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Trigeminal neuralgia (TN) is a problem with the trigeminal nerve. The nerve senses touch, pain, pressure, and temperature. It also helps make saliva and tears. TN causes severe, shooting pain along one side of the face.

The Trigeminal Nerve
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In most cases, the cause is unknown. In some, it may be caused by an abnormally formed artery or vein near the nerve. The blood vessel can press on the nerve and cause problems.

Rarely, TN may happen as a symptom of another health problem, such as:

Risk Factors

TN is more common in women. It is also more common in people aged 50 years or older. Having multiple sclerosis may raise your risk.


The main symptom is searing pain on one side of the face. The pain may be felt inside the mouth or in the lips, cheek, chin, nostril, ear, or near the eye. Rarely, it may happen in the eye or forehead. Twitching or wincing may also happen.

The pain is sudden, severe, and stabbing. Even though the pain lasts less than 2 minutes, it can reoccur hundreds of times a day. Attacks can become totally disabling. They may seem to happen without notice or be triggered by temperature, washing, shaving, touching, or tickling the face. There may not be symptoms between attacks, except perhaps a dull ache.

Pain may come and go for days, weeks, months, or years. It may stop for months or years between attacks. Over time, the attacks may become more frequent and more severe.


Your doctor will ask about your symptoms and health history. A physical exam will be done.

You may have an electrophysiologic test called a trigeminal reflex test.

Other tests, such as an MRI scan can take pictures of the head and the structures around it.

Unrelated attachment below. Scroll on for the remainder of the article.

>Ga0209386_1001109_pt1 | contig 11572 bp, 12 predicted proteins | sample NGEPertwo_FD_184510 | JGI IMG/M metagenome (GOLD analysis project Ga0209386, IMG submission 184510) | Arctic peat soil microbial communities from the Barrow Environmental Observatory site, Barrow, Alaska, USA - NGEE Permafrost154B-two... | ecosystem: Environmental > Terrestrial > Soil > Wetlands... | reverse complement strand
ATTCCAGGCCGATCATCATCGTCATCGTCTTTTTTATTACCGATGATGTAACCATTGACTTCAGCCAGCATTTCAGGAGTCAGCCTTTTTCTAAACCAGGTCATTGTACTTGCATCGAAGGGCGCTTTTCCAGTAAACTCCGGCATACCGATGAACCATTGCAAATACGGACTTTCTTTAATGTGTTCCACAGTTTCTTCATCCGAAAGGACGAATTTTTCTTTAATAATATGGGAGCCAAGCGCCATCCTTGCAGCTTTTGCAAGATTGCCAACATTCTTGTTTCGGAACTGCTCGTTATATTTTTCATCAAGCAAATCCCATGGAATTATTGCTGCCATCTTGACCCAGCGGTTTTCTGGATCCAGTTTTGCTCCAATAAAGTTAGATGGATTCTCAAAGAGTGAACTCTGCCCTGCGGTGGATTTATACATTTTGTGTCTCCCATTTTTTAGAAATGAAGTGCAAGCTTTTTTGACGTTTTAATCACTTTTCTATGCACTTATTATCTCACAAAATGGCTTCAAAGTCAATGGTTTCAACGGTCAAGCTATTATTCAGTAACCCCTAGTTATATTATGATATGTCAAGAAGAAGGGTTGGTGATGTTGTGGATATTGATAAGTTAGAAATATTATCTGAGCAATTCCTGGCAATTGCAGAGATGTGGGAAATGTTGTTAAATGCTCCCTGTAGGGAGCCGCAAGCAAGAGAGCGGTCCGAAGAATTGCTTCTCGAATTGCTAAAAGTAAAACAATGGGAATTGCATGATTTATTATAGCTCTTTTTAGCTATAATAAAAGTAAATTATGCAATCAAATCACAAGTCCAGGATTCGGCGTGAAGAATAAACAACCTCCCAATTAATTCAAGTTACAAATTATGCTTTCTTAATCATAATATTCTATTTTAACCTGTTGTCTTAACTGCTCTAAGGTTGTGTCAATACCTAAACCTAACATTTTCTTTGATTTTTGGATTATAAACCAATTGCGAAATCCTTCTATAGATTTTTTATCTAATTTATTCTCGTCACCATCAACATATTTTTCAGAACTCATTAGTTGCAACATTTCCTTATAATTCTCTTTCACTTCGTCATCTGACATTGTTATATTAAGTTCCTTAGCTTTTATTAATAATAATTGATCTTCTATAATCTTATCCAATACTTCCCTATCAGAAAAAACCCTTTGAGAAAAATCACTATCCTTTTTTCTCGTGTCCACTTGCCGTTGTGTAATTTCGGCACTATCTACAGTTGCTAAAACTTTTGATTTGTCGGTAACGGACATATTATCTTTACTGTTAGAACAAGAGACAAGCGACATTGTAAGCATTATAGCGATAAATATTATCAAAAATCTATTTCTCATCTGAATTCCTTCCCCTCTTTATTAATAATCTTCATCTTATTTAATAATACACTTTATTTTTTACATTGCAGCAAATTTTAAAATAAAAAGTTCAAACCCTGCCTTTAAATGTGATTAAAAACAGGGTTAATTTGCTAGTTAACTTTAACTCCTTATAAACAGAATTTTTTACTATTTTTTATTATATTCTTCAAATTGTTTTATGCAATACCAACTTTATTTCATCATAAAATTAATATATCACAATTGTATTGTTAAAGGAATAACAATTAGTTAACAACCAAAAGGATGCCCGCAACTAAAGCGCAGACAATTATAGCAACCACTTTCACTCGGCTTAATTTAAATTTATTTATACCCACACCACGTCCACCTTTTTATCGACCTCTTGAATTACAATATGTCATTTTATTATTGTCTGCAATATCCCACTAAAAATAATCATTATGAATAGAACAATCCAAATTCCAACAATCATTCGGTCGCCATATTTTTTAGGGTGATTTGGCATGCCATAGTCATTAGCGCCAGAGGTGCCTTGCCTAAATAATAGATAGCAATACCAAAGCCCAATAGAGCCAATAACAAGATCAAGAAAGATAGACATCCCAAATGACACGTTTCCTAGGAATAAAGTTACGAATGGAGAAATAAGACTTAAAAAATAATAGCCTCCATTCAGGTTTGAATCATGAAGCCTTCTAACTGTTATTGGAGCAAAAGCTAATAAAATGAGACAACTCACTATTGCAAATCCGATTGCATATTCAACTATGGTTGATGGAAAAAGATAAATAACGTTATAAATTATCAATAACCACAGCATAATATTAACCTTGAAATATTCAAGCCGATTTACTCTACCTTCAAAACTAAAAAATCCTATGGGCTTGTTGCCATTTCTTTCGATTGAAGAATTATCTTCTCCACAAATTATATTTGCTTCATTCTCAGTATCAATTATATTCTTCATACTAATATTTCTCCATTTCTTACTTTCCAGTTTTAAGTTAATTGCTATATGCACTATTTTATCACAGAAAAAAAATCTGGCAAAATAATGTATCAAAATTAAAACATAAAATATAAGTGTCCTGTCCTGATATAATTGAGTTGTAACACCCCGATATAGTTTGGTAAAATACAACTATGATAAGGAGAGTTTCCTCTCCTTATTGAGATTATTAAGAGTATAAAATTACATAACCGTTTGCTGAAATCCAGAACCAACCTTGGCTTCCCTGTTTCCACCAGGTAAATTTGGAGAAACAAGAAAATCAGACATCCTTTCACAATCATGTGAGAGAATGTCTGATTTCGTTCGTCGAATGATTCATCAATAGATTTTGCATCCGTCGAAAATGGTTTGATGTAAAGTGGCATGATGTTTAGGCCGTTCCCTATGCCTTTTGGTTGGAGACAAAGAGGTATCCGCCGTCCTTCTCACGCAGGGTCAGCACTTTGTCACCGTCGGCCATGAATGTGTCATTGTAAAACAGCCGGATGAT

Talk with your doctor about the best plan for you. Here are some options:


Your doctor may advise:

  • Antiseizure medicine
  • Muscle relaxants
  • Antidepressants
  • Nasal sprays
  • Injections


Surgery may be an option if other methods fail. Microvascular decompression removes an artery or tumor that is pressing on the nerve. Other surgeries may be used to cut the trigeminal nerve.


TN can’t be prevented.


American Chronic Pain Association  http://www.theacpa.org 

Facial Pain Association  http://fpa-support.org 


Health Canada  https://www.canada.ca 

Trigeminal Neuralgia Association of Canada  http://tnac.org/tnac 


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Gorgulho A, DeSalles A. Trigeminal neuralgia: impact of radiosurgery on the surgical treatment of trigeminal neuralgia. Surg Neurol. 2006;66(4):350-356.

Kalkanis SN, Eskandar EN, Carter BS, Barker FG 2nd. Microvascular decompression surgery in the United States, 1996-2000: mortality rates, morbidity rates, and the effects of hospital and surgeon volumes. Neurosurgery. 2003;52(6):1251-1261.

NINDS trigeminal neuralgia information page. National Institute of Neurological Disorders and Stroke website. Available at: https://www.ninds.nih.gov/Disorders/Patient-Caregiver-Education/Fact-Sheets/Trigeminal-Neuralgia-Fact-Sheet. Updated May 10, 2017. Accessed June 25, 2018.

Pollock BE, Ecker RD. A prospective cost-effectiveness study of trigeminal neuralgia surgery. Clin J Pain. 2005;21(4):317-322.

Trigeminal neuralgia. American Academy of Neurological Surgeons website. Available at: http://www.aans.org/Patient%20Information/Conditions%20and%20Treatments/Trigeminal%20Neuralgia.aspx. Accessed June 25, 2018.

Trigeminal neuralgia. EBSCO DynaMed Plus website. Available at:  https://www.dynamed.com/topics/dmp~AN~T114743/Trigeminal-neuralgia#sec-Overview-and-Recommendations  . Updated March 20, 2018. Accessed June 25, 2018.

Viel M. Pregabalin for the treatment of trigeminal neuralgia. Am Fam Physician. 2008;78(7):808.

11/29/2006 DynaMed Plus Systematic Literature Surveillance  https://www.dynamed.com/topics/dmp~AN~T114743/Trigeminal-neuralgia#sec-Overview-and-Recommendations  : Kanai A, Saito M, Hoka S. Subcutaneous sumatriptan for refractory trigeminal neuralgia. Headache. 2006;46(4):577-582.

Revision Information

  • Reviewer: EBSCO Medical Review Board Rimas Lukas, MD
  • Review Date: 05/2018
  • Update Date: 06/25/2018